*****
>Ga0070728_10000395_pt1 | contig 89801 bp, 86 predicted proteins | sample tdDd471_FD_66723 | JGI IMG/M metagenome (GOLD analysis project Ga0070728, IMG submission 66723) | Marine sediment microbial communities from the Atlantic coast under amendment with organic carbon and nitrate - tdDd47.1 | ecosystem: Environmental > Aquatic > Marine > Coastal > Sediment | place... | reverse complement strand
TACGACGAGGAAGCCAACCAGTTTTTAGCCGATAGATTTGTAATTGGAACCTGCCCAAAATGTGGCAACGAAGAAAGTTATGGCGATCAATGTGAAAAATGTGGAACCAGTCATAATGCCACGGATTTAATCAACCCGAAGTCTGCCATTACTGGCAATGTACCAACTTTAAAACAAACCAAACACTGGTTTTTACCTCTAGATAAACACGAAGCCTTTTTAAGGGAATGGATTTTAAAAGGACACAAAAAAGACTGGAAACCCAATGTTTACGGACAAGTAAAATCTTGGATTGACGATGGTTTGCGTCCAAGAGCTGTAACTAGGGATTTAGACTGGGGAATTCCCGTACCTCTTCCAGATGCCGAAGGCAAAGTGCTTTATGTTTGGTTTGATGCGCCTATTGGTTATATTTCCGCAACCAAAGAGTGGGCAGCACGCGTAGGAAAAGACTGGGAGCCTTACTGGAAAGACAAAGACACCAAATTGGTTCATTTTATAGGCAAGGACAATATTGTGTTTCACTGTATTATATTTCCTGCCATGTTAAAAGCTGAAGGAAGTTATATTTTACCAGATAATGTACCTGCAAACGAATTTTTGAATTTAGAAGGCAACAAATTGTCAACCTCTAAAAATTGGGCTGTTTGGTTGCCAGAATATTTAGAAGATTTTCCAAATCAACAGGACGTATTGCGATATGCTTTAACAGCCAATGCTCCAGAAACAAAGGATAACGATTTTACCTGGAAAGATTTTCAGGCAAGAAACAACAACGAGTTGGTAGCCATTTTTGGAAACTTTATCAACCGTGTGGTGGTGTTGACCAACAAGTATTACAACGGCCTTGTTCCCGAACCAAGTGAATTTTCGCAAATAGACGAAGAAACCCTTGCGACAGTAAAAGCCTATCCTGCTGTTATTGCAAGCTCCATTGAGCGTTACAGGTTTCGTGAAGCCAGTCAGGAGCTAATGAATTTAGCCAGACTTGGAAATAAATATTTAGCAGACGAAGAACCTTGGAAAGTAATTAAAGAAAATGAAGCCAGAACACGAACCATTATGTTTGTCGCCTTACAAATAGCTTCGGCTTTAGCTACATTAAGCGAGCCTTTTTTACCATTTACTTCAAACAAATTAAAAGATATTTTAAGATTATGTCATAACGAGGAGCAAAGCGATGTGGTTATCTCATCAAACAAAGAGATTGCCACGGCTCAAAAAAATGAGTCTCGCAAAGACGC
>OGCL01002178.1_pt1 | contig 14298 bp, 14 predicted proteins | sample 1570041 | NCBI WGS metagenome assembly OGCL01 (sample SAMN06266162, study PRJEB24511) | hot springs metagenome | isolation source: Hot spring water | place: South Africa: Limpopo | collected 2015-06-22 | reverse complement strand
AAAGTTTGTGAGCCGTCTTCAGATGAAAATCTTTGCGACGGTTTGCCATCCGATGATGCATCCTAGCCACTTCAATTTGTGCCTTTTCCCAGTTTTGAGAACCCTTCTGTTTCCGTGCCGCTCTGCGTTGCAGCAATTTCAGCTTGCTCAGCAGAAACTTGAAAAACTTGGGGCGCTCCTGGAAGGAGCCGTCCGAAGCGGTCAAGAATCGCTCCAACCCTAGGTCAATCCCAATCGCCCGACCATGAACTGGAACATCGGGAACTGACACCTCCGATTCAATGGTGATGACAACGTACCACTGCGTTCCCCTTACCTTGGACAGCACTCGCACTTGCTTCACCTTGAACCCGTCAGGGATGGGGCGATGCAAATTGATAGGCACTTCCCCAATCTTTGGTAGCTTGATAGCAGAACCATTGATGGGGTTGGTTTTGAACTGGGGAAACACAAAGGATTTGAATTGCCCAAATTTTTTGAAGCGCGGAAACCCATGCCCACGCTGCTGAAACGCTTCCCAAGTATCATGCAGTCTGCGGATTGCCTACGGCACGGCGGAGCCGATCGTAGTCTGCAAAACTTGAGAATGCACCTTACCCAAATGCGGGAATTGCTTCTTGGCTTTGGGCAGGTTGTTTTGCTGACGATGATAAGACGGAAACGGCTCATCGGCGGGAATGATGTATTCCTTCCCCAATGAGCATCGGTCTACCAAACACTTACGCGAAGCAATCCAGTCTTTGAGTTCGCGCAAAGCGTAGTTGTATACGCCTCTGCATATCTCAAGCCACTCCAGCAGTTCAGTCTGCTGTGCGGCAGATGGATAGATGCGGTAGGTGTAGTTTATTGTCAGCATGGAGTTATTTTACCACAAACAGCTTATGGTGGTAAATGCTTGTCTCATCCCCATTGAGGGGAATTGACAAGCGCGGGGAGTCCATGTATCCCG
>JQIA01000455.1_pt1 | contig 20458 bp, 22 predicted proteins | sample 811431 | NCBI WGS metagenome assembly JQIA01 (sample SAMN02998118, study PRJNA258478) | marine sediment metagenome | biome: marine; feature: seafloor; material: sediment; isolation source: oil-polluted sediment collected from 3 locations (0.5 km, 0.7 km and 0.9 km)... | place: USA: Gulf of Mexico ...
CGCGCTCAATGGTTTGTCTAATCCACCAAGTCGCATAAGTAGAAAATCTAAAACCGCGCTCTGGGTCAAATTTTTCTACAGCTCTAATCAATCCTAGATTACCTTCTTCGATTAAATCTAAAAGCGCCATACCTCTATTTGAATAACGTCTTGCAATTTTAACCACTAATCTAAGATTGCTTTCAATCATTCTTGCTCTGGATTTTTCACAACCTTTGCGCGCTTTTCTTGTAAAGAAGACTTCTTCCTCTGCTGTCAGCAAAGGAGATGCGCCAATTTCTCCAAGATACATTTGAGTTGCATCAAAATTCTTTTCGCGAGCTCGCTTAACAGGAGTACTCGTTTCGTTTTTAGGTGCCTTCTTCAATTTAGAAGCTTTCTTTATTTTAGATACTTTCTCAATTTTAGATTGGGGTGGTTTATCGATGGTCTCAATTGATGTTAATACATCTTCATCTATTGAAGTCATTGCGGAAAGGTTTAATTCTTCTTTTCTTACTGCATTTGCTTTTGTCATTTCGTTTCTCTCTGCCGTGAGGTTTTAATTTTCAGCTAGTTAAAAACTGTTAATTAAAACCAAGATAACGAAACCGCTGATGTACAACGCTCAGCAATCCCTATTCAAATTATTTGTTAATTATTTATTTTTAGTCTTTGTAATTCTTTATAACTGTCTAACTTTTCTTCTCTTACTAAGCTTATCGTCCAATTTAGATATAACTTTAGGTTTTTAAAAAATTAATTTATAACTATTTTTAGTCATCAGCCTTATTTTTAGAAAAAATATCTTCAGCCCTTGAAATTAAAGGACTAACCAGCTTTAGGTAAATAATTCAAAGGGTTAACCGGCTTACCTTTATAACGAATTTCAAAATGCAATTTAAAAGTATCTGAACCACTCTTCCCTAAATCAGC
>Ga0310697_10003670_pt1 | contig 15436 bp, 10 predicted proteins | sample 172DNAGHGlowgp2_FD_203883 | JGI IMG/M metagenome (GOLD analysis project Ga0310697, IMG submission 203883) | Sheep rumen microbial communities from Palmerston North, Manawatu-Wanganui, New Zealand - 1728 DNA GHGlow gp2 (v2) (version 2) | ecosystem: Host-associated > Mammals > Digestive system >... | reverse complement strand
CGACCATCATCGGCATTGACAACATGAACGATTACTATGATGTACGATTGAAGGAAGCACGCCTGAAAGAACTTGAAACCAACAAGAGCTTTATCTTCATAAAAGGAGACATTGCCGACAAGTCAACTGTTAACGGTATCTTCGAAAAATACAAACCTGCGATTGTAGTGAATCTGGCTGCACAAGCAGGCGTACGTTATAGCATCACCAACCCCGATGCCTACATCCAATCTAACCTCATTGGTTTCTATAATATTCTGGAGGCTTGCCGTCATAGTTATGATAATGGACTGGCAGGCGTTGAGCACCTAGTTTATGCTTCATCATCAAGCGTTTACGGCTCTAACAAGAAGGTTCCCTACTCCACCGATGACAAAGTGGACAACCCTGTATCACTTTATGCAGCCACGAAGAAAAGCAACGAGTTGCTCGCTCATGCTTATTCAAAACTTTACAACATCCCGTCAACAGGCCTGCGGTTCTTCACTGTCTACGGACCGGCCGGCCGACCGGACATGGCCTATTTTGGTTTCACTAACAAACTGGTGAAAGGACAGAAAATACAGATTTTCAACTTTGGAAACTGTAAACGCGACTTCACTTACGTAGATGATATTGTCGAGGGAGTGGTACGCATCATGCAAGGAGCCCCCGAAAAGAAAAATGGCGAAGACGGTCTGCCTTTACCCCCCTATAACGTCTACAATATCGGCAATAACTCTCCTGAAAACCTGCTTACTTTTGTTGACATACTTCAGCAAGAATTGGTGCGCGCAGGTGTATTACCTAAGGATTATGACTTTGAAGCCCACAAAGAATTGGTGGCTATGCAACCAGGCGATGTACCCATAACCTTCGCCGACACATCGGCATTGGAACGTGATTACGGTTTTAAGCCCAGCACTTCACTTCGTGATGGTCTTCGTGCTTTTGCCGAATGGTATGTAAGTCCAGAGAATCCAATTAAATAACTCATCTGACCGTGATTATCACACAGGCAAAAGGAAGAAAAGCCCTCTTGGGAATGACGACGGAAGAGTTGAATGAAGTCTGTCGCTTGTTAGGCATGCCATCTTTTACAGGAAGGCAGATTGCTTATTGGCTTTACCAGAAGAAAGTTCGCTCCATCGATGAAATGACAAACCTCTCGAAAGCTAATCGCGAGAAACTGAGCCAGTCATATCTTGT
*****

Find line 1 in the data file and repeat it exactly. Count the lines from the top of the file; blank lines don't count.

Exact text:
>Ga0070728_10000395_pt1 | contig 89801 bp, 86 predicted proteins | sample tdDd471_FD_66723 | JGI IMG/M metagenome (GOLD analysis project Ga0070728, IMG submission 66723) | Marine sediment microbial communities from the Atlantic coast under amendment with organic carbon and nitrate - tdDd47.1 | ecosystem: Environmental > Aquatic > Marine > Coastal > Sediment | place... | reverse complement strand